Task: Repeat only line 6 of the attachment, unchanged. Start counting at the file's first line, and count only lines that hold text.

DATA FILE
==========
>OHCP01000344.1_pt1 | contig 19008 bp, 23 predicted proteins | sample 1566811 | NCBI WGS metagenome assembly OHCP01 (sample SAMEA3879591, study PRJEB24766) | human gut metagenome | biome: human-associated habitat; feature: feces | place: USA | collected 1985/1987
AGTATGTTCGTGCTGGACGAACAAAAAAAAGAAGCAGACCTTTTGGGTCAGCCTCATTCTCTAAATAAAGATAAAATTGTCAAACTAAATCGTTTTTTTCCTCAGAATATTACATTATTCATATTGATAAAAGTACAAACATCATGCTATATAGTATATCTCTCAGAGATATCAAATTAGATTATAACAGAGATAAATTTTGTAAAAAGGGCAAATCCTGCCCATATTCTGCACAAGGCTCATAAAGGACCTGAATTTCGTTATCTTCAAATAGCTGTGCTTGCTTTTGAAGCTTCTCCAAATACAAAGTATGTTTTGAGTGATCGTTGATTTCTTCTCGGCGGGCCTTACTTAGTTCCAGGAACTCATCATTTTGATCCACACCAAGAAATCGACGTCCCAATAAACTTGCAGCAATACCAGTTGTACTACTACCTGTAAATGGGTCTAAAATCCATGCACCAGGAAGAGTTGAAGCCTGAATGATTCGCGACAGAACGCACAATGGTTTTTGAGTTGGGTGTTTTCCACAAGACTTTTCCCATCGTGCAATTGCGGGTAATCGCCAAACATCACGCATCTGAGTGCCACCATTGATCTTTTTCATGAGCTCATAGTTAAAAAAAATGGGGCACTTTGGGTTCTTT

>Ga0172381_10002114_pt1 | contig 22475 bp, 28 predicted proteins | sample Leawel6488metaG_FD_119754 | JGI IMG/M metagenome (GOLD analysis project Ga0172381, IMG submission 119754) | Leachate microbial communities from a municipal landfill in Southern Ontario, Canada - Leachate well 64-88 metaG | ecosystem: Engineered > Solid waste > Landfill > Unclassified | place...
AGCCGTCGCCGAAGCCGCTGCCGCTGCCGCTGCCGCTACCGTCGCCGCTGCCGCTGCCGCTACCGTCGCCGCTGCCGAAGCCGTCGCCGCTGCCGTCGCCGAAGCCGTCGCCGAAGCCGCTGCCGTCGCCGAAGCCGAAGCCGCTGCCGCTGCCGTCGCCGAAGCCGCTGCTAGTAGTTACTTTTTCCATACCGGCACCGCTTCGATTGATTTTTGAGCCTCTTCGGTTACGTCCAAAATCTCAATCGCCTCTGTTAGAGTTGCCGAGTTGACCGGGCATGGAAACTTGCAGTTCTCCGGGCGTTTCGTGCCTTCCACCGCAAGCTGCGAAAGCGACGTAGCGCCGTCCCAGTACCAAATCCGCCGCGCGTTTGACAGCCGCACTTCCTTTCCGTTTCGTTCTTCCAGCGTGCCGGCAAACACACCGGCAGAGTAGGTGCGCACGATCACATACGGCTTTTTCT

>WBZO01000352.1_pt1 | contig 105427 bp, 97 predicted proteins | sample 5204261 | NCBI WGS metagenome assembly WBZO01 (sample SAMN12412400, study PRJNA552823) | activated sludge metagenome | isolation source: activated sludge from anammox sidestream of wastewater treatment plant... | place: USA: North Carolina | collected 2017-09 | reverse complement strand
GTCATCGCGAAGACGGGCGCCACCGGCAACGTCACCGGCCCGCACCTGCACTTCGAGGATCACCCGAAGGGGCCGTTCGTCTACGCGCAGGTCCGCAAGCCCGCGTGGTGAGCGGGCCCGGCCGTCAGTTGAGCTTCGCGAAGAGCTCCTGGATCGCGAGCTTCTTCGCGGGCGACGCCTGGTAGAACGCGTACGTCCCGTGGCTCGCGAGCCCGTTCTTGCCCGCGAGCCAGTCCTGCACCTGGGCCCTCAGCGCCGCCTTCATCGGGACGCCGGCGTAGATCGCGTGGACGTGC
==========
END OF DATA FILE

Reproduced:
GTCATCGCGAAGACGGGCGCCACCGGCAACGTCACCGGCCCGCACCTGCACTTCGAGGATCACCCGAAGGGGCCGTTCGTCTACGCGCAGGTCCGCAAGCCCGCGTGGTGAGCGGGCCCGGCCGTCAGTTGAGCTTCGCGAAGAGCTCCTGGATCGCGAGCTTCTTCGCGGGCGACGCCTGGTAGAACGCGTACGTCCCGTGGCTCGCGAGCCCGTTCTTGCCCGCGAGCCAGTCCTGCACCTGGGCCCTCAGCGCCGCCTTCATCGGGACGCCGGCGTAGATCGCGTGGACGTGC